“On Monday the Ministry awarded concession to UnivEnergy. There was a fancy ceremony, with speeches and all the rest. That very night, Alberto took off for Houston to present the Minister’s certificate to Domain Bank and collect Alberto’s Contingent fee. Then on Tuesday the problem happened, and we can’t figure out what was the cause. Without any advance notice to UnivEnergy, the Office of the president issued an executive decree stating that, although the concession was duly issued to UnivEnergy and lawfully in effect, the Office of the President had ‘extended the pre-exploration phase’ of the concession for an ‘indefinite period.’ Pending ‘reaching an amicable consensus regarding the technological application of certain portions of its terminology.’ If you understand what that means, you are way ahead of me!

“By the time we heard of the executive decree, the President had left Equatorial Guinea for his vacation palace of Costa Brava, leaving us completely baffled about the whole thing. When we went to the President’s office for information, they referred us to the Ministry of Energy. When we went to the Ministry of Energy, they told us that the Minister of Energy, too,  is on vacation, and referred us back to the President. When we asked the U.S. Ambassador for help, he was baffled as we are. And Alberto’s law office in Malabo is empty, except a sleepy receptionist who says “Mr. Ngana is in Houston on business.”.

“Malaboo is steaming with gossip, and I don’t know what to believe. The most plausible story is that there was a falling out between the President and the Minister of Energy. Apparently the president heard about Alberto’s million-dollar letter of credit, the President assumed that the Ministry was getting part of it, and the President wanted part of it for himself. Perhaps, as a silent partner In Alberto’s law firm; the President felt that the million should go to the law firm, not to Alberto alone.

“My best guess it that it’s all just a squabble among the three of them about how to divide up the million. They don’t want to cancel the concession, or to start the bidding all over again; they just need to agree on how to share the spoils. So I think our last strategy will be to try to keep Domain Bank from paying on the letter of credit until the three of them sort out their squabbling.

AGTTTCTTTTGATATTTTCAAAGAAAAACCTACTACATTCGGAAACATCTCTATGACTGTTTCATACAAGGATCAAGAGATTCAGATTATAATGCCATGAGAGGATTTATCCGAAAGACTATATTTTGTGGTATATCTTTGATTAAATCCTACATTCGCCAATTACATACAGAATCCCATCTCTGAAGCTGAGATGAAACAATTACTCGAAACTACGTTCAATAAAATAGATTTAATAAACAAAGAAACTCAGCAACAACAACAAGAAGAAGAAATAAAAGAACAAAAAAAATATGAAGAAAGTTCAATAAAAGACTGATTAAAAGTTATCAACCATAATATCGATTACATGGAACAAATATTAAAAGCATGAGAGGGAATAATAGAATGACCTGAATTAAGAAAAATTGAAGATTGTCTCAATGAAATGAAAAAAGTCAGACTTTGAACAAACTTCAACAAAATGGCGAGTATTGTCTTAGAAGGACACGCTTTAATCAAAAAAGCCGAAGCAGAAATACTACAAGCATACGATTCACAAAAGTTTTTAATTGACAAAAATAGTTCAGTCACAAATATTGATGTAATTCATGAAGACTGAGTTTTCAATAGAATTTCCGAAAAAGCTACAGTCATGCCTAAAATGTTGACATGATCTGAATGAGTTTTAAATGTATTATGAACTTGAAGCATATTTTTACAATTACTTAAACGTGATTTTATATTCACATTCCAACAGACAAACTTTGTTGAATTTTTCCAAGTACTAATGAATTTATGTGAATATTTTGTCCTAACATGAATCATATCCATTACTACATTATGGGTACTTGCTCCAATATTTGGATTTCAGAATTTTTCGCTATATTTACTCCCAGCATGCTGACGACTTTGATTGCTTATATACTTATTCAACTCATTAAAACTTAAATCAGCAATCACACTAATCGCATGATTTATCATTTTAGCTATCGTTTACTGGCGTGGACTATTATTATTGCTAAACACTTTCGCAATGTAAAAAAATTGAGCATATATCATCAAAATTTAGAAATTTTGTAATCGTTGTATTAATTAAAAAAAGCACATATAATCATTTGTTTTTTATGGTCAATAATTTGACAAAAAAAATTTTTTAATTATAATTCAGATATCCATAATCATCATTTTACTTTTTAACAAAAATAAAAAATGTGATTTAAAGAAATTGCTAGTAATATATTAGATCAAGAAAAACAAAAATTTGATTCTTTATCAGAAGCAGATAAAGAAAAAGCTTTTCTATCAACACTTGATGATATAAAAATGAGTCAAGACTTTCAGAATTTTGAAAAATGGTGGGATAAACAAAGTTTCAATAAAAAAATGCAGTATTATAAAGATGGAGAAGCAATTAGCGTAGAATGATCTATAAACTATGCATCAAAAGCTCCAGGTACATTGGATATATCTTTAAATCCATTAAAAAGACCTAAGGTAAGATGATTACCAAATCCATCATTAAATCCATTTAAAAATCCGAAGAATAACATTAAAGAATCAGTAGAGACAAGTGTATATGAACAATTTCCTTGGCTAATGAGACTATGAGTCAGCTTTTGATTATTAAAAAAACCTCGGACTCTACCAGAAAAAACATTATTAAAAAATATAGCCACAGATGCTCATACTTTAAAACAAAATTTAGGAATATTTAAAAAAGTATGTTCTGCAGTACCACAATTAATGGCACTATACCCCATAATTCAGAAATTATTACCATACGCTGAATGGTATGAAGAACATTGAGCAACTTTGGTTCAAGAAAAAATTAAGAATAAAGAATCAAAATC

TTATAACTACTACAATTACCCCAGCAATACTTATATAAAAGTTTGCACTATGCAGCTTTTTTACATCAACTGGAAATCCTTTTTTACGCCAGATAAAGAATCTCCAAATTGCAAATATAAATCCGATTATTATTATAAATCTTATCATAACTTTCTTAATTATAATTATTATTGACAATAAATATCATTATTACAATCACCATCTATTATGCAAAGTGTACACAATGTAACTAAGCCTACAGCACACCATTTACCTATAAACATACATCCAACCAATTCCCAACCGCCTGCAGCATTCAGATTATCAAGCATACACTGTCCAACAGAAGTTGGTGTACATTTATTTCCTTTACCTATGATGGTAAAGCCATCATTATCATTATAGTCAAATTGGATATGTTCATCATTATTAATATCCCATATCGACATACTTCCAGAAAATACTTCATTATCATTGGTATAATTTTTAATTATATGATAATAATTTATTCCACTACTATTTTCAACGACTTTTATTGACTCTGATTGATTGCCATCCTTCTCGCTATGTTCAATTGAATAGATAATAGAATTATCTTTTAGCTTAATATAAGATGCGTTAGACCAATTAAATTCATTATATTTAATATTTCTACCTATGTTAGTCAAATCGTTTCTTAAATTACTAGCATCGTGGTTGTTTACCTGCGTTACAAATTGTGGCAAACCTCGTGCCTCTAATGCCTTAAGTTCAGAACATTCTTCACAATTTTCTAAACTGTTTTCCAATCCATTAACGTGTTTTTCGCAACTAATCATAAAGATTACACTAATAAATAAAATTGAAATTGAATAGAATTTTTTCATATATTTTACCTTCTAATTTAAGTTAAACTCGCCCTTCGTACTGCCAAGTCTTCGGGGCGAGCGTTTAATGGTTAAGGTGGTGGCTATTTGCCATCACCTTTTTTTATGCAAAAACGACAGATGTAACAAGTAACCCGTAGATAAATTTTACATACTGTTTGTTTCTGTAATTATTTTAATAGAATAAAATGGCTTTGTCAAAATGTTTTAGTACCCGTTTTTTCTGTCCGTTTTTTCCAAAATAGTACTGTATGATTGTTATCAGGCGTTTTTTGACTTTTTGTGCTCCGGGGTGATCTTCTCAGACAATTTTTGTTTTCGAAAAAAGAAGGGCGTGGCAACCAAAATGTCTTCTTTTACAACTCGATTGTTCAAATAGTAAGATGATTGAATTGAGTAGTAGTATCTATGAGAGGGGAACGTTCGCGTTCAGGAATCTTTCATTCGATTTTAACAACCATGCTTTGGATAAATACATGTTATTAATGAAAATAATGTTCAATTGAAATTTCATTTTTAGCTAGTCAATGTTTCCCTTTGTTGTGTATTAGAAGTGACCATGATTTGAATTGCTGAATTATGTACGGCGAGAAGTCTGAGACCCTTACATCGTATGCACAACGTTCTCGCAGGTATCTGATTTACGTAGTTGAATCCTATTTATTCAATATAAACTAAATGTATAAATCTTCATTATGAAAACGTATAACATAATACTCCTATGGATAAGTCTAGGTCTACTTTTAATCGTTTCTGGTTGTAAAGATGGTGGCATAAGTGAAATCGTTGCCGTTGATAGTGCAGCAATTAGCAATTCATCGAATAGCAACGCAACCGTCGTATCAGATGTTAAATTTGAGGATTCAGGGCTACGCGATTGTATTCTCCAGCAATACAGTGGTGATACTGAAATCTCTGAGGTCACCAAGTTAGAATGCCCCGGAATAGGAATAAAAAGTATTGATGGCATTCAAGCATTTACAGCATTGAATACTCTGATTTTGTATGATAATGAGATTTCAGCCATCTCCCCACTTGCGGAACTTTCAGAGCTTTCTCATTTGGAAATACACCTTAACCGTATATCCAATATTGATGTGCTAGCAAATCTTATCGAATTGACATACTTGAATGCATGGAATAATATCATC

“ A few minutes ag I called Ed Slocomb, the Vice President of Domain Bank in Houston, to find out whether Alberto has presented the Minister’s certificate and demanded payment under this letter of credit. I know Ed fairly well, but he sounded rather formal and bankerish on the telephone. He said that, sure enough, Alberto presented the certificate this morning, and the Bank ‘will duly examine the stipulated documents for compliance.’

“I asked Ed how long that would take, and he said that the letter of credit is governed by UCP 500 and Texas UCC Chapter 5, each of which allows examination during seven business days after presentation. I told Ed that UnivEnergy has ‘some concerns’ about the documentation and that I would appreciate the opportunity to present those ‘concerns’ to Domain Bank. Ed didn’t exactly promise to wait all those seven business days for my presentation, nut I’m satisfied that he will give me three of four days to get back to Houston, organize my ‘concerns,’ and present them to Domain Bank.

“I’ve chartered some flights that will get me to Houston late tomorrow evening. I’m going to need all the help you and your team to give me, night and day. Isn’t there some way we can sue Domain Bank or Alberto, and stop the payment? Don’t call Ed Slocomb yourself; he’ll get alarmed about litigation, if he thinks our outside lawyers are involved. Just give me a quick, confidential memorandum about what to do. Have it sealed and hand-carried to my secretary, who will meet me at the charter airport in Houston. I’ll call you at home when I have read it, and then we can plan our strategy.”

Please prepare your memorandum.